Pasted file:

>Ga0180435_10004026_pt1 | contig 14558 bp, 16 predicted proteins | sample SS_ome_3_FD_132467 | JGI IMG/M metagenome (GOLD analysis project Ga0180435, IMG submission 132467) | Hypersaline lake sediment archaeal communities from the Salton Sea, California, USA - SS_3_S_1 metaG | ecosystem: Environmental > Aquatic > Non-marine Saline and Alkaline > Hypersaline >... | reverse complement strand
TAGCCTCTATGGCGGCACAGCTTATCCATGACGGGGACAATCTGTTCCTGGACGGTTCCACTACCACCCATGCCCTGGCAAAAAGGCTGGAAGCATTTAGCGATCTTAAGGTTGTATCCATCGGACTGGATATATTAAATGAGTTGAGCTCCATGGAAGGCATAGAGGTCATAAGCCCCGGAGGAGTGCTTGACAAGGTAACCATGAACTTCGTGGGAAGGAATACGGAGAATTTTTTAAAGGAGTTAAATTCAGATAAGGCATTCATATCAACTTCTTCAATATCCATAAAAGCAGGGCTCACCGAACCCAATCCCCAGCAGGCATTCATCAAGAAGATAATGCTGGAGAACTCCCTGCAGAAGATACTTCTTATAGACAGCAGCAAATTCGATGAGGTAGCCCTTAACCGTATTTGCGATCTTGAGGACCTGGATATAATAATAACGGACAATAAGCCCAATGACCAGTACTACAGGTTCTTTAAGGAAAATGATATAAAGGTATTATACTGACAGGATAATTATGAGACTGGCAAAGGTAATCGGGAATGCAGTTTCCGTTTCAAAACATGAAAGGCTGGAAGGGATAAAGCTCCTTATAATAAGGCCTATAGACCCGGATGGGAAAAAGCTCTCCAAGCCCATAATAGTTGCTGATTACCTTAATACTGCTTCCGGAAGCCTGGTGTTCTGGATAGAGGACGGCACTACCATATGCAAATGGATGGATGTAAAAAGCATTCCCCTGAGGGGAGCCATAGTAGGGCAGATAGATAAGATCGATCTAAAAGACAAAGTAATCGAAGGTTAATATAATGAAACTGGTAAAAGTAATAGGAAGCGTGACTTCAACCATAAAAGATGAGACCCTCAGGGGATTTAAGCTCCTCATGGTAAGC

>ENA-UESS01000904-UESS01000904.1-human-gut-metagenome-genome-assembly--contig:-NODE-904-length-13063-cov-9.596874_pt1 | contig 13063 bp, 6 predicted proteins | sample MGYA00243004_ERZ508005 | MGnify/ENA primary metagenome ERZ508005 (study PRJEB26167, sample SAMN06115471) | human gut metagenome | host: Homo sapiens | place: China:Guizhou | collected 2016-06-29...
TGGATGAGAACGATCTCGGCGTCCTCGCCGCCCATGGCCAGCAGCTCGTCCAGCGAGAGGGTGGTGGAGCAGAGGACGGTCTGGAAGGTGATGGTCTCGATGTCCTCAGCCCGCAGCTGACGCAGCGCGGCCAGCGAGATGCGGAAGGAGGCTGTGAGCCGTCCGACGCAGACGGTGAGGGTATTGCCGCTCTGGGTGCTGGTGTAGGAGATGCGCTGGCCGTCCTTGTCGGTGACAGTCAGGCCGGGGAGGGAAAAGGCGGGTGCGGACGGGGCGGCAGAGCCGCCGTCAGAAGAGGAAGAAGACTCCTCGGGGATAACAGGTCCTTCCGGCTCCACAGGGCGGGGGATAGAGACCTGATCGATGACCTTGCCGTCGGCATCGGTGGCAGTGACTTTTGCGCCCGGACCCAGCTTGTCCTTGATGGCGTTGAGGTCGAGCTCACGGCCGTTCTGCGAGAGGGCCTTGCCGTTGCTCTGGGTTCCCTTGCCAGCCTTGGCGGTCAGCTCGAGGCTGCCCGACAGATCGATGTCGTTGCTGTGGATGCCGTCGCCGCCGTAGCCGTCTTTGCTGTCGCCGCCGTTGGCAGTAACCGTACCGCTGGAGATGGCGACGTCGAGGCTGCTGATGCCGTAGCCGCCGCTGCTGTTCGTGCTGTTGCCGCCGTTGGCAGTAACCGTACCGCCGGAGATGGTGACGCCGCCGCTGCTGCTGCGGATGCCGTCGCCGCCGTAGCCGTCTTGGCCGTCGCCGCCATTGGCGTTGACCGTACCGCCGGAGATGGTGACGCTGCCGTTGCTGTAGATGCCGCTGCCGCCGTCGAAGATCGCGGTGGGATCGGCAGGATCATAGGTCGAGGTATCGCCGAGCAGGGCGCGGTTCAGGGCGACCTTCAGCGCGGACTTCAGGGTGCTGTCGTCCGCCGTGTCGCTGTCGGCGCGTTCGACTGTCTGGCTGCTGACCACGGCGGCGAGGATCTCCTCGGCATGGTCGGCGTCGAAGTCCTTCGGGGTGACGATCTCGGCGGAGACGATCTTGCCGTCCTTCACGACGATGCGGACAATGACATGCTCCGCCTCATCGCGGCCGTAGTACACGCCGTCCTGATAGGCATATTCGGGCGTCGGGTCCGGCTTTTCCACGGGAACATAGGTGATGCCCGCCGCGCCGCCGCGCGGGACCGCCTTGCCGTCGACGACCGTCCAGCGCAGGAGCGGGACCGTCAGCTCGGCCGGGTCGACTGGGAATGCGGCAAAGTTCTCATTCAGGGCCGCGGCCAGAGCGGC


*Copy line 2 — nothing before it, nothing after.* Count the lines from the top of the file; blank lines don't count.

TAGCCTCTATGGCGGCACAGCTTATCCATGACGGGGACAATCTGTTCCTGGACGGTTCCACTACCACCCATGCCCTGGCAAAAAGGCTGGAAGCATTTAGCGATCTTAAGGTTGTATCCATCGGACTGGATATATTAAATGAGTTGAGCTCCATGGAAGGCATAGAGGTCATAAGCCCCGGAGGAGTGCTTGACAAGGTAACCATGAACTTCGTGGGAAGGAATACGGAGAATTTTTTAAAGGAGTTAAATTCAGATAAGGCATTCATATCAACTTCTTCAATATCCATAAAAGCAGGGCTCACCGAACCCAATCCCCAGCAGGCATTCATCAAGAAGATAATGCTGGAGAACTCCCTGCAGAAGATACTTCTTATAGACAGCAGCAAATTCGATGAGGTAGCCCTTAACCGTATTTGCGATCTTGAGGACCTGGATATAATAATAACGGACAATAAGCCCAATGACCAGTACTACAGGTTCTTTAAGGAAAATGATATAAAGGTATTATACTGACAGGATAATTATGAGACTGGCAAAGGTAATCGGGAATGCAGTTTCCGTTTCAAAACATGAAAGGCTGGAAGGGATAAAGCTCCTTATAATAAGGCCTATAGACCCGGATGGGAAAAAGCTCTCCAAGCCCATAATAGTTGCTGATTACCTTAATACTGCTTCCGGAAGCCTGGTGTTCTGGATAGAGGACGGCACTACCATATGCAAATGGATGGATGTAAAAAGCATTCCCCTGAGGGGAGCCATAGTAGGGCAGATAGATAAGATCGATCTAAAAGACAAAGTAATCGAAGGTTAATATAATGAAACTGGTAAAAGTAATAGGAAGCGTGACTTCAACCATAAAAGATGAGACCCTCAGGGGATTTAAGCTCCTCATGGTAAGC